Megan A. McVay, Ph.D.

Associate Professor
Department of Health Education & Behavior

  • PhD in Psychology, Louisiana State University (2012)
  • MA in Psychology, Louisiana State University (2012)
  • BA in Psychology, University of Puget Sound (2004)

McVay CV

Megan McVay Lab Website:


Megan McVay, PhD, is an Associate Professor in the Department of Health Education and Behavior. She completed her PhD in Psychology (Clinical and Biological areas) at Louisiana State University and completed her clinical internship and postdoctoral training at Duke University Medical Center and Durham Veterans Affairs Medical Center.

Dr. McVay conducts research on behavioral aspects of weight management, and is particularly interested in strategies to increase the reach of evidence-based approaches to weight loss. This focus stems from recognizing that the majority of adults with obesity do not initiate evidence-based weight loss treatments. To address this, she is focused on (1) developing and testing strategies that mobilize non-treatment seeking adults with obesity to enroll in empirically supported weight loss interventions and on (2) identifying or developing weight loss interventions (including preventive interventions) that are more likely to be initiated and sustained by adults with obesity. This work includes a focus on using digital health tools to address these and other aspects of weight management.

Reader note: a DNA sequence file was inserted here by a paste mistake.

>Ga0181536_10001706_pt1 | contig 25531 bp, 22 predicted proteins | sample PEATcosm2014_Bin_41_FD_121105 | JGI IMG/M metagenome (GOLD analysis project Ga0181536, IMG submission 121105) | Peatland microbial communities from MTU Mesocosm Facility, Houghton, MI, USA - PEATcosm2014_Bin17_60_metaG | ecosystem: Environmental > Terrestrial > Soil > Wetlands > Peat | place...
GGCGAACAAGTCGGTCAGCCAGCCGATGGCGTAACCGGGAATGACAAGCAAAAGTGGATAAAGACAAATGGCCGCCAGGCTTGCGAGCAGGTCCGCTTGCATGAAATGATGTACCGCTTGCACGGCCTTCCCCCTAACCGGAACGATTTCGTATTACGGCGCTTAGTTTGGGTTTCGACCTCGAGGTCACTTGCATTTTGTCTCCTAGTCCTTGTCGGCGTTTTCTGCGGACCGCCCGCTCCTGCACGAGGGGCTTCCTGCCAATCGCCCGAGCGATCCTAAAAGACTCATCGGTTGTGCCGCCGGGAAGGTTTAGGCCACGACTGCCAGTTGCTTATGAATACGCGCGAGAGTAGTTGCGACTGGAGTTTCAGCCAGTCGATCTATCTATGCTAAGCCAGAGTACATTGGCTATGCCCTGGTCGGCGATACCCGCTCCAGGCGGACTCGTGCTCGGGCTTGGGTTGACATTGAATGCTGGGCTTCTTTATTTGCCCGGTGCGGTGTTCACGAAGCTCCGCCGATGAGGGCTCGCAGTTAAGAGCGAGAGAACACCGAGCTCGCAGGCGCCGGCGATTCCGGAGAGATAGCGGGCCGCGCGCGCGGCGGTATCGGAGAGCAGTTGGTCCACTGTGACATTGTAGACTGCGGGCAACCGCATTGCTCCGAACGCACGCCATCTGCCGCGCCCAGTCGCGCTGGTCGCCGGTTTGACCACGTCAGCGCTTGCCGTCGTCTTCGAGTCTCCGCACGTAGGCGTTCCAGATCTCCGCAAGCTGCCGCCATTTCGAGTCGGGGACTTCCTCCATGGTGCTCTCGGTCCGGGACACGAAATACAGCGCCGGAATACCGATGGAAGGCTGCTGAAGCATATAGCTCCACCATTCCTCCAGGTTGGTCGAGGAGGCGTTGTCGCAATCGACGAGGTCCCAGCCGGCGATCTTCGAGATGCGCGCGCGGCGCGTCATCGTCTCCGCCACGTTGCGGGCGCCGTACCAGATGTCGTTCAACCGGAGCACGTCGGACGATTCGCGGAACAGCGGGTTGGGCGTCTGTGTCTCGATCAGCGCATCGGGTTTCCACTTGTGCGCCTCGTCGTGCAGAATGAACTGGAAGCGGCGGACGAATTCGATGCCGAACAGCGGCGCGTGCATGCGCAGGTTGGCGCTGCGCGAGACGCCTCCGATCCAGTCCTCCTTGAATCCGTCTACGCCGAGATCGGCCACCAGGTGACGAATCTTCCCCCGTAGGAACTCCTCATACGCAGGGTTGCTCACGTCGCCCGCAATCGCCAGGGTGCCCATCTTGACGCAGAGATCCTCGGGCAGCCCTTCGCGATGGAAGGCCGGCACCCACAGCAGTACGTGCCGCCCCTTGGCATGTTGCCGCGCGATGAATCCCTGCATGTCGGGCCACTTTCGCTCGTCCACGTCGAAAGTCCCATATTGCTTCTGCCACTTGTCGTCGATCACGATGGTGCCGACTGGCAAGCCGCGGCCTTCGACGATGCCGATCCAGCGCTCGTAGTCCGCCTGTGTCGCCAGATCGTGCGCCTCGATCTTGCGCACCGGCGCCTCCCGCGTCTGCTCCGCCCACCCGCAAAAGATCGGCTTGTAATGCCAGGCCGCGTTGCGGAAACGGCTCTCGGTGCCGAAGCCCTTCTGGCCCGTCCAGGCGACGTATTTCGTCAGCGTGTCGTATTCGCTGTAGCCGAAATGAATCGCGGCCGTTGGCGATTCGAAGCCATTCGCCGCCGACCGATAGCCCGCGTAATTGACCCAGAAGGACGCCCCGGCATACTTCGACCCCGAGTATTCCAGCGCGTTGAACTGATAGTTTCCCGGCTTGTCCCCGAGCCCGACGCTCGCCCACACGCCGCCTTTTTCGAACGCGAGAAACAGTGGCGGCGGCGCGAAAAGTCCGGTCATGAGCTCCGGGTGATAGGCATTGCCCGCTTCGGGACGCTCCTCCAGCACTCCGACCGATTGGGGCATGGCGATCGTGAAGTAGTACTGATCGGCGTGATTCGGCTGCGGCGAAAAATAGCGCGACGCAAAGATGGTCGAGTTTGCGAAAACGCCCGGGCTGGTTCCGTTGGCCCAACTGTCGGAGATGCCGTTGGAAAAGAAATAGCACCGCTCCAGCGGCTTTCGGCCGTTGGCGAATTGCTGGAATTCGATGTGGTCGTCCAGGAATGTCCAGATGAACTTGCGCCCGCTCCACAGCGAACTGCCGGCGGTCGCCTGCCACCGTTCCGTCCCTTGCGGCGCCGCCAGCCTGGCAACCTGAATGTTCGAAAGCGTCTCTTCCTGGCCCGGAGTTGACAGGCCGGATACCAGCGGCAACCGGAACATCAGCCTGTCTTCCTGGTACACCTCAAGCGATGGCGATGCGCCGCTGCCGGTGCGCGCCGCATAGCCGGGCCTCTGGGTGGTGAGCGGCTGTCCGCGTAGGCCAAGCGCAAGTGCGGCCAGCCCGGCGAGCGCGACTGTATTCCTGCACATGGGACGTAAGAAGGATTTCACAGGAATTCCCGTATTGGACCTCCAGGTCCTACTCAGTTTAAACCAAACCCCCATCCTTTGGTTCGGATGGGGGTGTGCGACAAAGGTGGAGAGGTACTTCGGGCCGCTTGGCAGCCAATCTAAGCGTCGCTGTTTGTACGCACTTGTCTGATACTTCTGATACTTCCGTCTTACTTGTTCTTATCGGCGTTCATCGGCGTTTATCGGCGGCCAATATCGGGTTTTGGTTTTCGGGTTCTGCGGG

Dr. McVay is a member of several professional organizations including The Obesity Society (TOS) and Society of Behavior Medicine (SBM), where she previously served as chair of the Publication Council. She has received awards for research presentations from the Society of Behavior Medicine, The Obesity Society, and the American Society for Metabolic and Bariatric Surgery. She has published in leading journals, including American Journal of Preventive Medicine, Annals of Internal Medicine, Genetics in Medicine, and Translational Behavioral Medicine. She has also been selected for competitive, specialized NIH-funded training institutes in mhealth and behavioral randomized clinical trials.

Research interest:

  • Behavioral weight management
  • Initiation and engagement in weight loss interventions
  • Digital health interventions for weight management


  • Perceived barriers and facilitators of initiation of behavioral weight loss interventions among adults with obesity: a qualitative study (Link)
  • A web-based intervention to increase weight loss treatment initiation: Results of a cluster randomized feasibility and acceptability trail (Link)
  • Dose-response research in digital health interventions: Concepts, considerations, and challenges (Link)